CSU plans for in-person classes in fall 2021

Announcement reaffirmed a month later by chancellor Joseph Castro


Max Connor

Sacramento State students walking on campus by Mendocino Hall in September 2019. The California State University system’s chancellor Joseph Castro reaffirmed that the CSU plans to return to a majority in-person instruction for fall 2021 at the CSU Board of Trustees meeting Tuesday.

Chris Wong and Mercy Sosa

The California State University Chancellor Joseph Castro reaffirmed that the CSU plans to return to a majority in-person instruction for fall 2021 at the CSU Board of Trustees meeting Tuesday. 

The CSU system previously made an announcement via a press release sent Dec. 9, 2020 that the system plans to return to in-person instruction for fall 2021.

The CSU said in December that there is not enough evidence to make a decision on summer 2021 classes but will make a decision closer to the summer 2021 registration deadlines, according to the press release.

“Of course, the number and extent of in-person classes, University operations, and campus services will depend on the level of COVID-19 risk,” said Sacramento State President Robert Nelsen in a SacSend email sent Dec. 9, 2020. “But given the current progress with multiple vaccines, we believe that science will allow us to return safely to campus next fall.” 

Sophomore Tenyiah Washington said she has been able to work more during the virtual semester. Despite that, she said the semester has been very stressful and she struggled to learn anything. 

“I only want to go back if it’s safe to do so,” Washington said via Twitter direct message. “However, I am kind of excited to actually learn and have access to the resources and amenities that we’ve been paying for.”

Castro said in December that the CSU is planning for fall 2021 “with the goal of having the majority of our on-campus experiences returning.” 

The initial announcement came as the CSU application time period closed Dec. 15 and COVID-19 vaccine developments progressed.

“While we are currently going through a very difficult surge in the pandemic, there is light at the end of the tunnel with the promising progress on vaccines,” previous CSU Chancellor Timothy White said.

A record 31,510 students enrolled at Sac State for fall 2020 despite the virtual semester, according to Steven Salcido, associate vice president for student services and enrollment management systems.

Despite an increase in enrollment in the fall, a total of 650 students did not re-enroll for the spring semester according to Nelsen’s spring address. 

“What worries me is that we will lose enrollment,” Nelsen said.

White said providing advanced notice to students and families on virtual instruction decisions is critical. The CSU announced in September that the spring 2021 semester would be largely online. 

The virtual semester in fall 2020 generated some stressors for Sac State students, so the announcement of potential in-person classes caused excitement among students.

Nikki Gallegos, political science major, said returning to in-person classes with classmates and professors would help her academics and mental health and limit her technology use. 

“I have some of the best grades I’ve ever had but I don’t feel like I’m actually learning or retaining anything,” Gallegos said via Twitter direct message. “3 out of 5 of my classes are asynchronous and I have ADHD so keeping myself motivated is hard as it is.”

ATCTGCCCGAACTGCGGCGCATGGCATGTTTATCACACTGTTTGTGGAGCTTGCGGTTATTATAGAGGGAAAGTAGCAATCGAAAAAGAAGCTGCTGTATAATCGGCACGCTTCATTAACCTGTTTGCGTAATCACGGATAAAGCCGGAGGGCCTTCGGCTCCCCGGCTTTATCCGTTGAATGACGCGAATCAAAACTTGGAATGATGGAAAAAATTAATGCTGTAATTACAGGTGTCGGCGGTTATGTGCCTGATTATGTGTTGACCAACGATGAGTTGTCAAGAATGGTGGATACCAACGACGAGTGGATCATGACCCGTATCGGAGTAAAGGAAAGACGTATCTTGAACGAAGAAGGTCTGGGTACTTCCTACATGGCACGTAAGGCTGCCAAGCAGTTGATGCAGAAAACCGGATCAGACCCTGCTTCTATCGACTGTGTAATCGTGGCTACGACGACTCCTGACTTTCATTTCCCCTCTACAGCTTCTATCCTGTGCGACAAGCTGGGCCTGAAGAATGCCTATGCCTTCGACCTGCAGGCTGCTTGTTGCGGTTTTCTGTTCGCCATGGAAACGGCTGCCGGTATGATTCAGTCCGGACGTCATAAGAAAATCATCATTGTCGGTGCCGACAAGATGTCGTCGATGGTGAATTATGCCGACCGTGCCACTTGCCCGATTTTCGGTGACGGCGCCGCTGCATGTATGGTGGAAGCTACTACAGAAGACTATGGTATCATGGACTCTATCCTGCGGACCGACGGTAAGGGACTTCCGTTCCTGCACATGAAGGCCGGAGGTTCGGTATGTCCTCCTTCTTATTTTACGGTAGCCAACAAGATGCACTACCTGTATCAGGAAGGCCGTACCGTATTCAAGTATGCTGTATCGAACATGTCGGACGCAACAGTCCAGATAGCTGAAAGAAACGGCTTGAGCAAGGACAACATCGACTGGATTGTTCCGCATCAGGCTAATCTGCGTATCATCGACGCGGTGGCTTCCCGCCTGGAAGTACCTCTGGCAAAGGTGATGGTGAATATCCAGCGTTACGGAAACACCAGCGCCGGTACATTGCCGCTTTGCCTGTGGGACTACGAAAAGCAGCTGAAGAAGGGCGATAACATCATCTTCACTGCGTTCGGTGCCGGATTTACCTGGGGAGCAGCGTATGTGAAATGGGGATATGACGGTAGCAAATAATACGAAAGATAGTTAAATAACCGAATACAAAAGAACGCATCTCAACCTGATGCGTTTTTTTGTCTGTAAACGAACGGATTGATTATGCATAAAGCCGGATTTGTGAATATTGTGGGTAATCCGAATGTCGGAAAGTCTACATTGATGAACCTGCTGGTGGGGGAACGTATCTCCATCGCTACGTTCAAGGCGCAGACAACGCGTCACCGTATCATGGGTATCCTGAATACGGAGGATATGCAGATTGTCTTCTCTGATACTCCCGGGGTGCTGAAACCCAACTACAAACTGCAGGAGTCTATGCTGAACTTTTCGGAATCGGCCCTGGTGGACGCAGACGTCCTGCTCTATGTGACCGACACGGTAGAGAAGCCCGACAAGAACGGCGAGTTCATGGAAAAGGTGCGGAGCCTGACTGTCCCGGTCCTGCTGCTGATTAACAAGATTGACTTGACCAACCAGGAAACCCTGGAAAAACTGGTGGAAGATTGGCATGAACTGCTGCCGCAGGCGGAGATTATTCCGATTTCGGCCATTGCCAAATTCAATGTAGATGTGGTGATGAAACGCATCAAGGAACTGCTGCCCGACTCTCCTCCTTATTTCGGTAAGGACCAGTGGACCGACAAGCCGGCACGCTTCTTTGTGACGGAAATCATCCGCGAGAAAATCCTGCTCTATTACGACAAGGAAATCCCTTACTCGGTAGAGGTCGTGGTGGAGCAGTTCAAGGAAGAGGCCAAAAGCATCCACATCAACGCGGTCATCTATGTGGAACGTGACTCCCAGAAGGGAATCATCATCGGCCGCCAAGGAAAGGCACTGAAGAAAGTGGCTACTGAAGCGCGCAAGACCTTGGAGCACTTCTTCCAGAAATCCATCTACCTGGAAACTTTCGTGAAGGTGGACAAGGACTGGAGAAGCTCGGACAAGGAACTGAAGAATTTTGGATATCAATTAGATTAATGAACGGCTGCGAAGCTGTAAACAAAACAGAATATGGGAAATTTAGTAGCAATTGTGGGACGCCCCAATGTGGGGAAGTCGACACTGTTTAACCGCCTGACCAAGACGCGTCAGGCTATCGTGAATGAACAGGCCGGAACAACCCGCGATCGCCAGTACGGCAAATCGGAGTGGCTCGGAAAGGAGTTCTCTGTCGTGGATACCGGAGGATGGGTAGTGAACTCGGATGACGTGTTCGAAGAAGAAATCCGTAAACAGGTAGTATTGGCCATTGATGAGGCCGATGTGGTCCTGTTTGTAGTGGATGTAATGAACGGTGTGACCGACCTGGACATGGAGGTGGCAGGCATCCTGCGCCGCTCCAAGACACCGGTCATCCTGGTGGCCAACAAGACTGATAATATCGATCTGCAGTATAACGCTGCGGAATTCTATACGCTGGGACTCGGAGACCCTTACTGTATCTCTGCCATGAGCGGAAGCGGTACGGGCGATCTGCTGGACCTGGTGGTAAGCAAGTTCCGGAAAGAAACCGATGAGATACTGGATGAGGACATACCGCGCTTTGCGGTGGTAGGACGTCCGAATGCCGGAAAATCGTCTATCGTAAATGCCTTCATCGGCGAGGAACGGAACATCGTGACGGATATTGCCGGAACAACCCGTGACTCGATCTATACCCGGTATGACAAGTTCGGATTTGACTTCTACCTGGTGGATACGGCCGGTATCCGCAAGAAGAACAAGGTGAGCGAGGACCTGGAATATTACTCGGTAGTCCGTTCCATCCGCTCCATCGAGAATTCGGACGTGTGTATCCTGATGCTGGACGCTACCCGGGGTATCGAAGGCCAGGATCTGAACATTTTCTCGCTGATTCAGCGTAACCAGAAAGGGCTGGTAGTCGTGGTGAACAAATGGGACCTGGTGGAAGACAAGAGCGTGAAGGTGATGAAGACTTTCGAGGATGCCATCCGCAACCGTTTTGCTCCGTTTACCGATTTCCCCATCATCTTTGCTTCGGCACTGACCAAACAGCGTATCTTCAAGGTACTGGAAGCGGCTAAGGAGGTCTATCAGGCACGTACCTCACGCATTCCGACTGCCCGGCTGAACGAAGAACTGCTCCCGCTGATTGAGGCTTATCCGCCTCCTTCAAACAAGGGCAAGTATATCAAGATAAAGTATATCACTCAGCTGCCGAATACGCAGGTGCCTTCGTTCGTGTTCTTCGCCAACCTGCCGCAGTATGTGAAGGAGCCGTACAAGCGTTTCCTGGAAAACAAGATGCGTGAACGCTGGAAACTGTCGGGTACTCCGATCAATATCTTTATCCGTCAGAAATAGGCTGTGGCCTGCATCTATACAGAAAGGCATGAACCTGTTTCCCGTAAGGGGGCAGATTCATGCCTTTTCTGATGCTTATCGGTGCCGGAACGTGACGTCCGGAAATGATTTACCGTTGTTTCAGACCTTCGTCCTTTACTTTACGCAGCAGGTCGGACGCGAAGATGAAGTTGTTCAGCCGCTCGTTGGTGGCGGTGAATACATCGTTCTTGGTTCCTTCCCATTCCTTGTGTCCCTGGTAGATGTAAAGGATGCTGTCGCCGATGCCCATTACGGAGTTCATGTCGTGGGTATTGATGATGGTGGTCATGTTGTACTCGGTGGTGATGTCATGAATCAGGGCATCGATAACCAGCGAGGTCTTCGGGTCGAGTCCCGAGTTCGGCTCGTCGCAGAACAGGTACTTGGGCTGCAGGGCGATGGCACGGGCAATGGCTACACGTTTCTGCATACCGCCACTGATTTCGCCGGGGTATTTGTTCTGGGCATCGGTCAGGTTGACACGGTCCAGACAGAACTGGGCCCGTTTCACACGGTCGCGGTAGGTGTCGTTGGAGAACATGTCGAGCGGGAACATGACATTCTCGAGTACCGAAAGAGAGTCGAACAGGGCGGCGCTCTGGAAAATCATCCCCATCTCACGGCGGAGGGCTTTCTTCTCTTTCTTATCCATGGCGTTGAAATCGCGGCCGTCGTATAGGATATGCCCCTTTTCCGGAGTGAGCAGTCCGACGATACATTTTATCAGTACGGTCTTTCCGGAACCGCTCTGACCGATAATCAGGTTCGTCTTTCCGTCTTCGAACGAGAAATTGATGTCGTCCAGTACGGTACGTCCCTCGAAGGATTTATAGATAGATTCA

Gallegos said she has not been to a party since the first stay-at-home order, so seeing friends partying is extremely frustrating.

Photography and communications studies major Martell French said the college atmosphere at Sac State improves his mental health. He said he was drained mentally after midterm week and hoped the semester would end.

As the COVID-19 vaccine developments progress, Gallegos said she believes Sac State would require all students to get vaccinated. Schools can require that students are vaccinated to protect other students, and the COVID-19 vaccines should be added to that list of required vaccines, Gallegos said.

The CSU requires that students are up to date with vaccines for diseases like Measles and Chickenpox according to its immunization requirements in Executive Order 803. Exemptions are made based on medical considerations.

“Most people who don’t want the COVID-19 vaccine don’t wear a mask either,” Gallegos said.

Washington said Sac State should make all classes hybrid so students have the option to view classes via Zoom if they are unable to attend in person. She said it would probably be safe to close off other facilities to students who have not been vaccinated.

In his spring address, Nelsen said that because not everyone can or will be able to return to in-person classes immediately, flexible technology is needed for simultaneous online and in-person teaching. However, he said this technology will not be available for everyone.

“I do think students should have to get vaccinated for safety purposes, but I could understand if some aren’t comfortable getting them,” Washington said.

French suggested Sac State create a policy for individuals who did not take the vaccine to get a COVID-19 test once a week just to keep students and faculty safe if they don’t require students to get vaccines.

“I am unsure how they would do that because a lot of people have voiced their concerns about how they aren’t going to get the vaccine and it might cause some kind of controversy,” French said via Twitter direct message, regarding a requirement for Sac State students to get vaccinated.

Sac State has been approved by the state to receive and administer the COVID-19 vaccine as a vaccination site for Sacramento County Public Health according to Nelsen.

This article was originally published Dec. 9, 2020 and updated Jan. 26, 2021.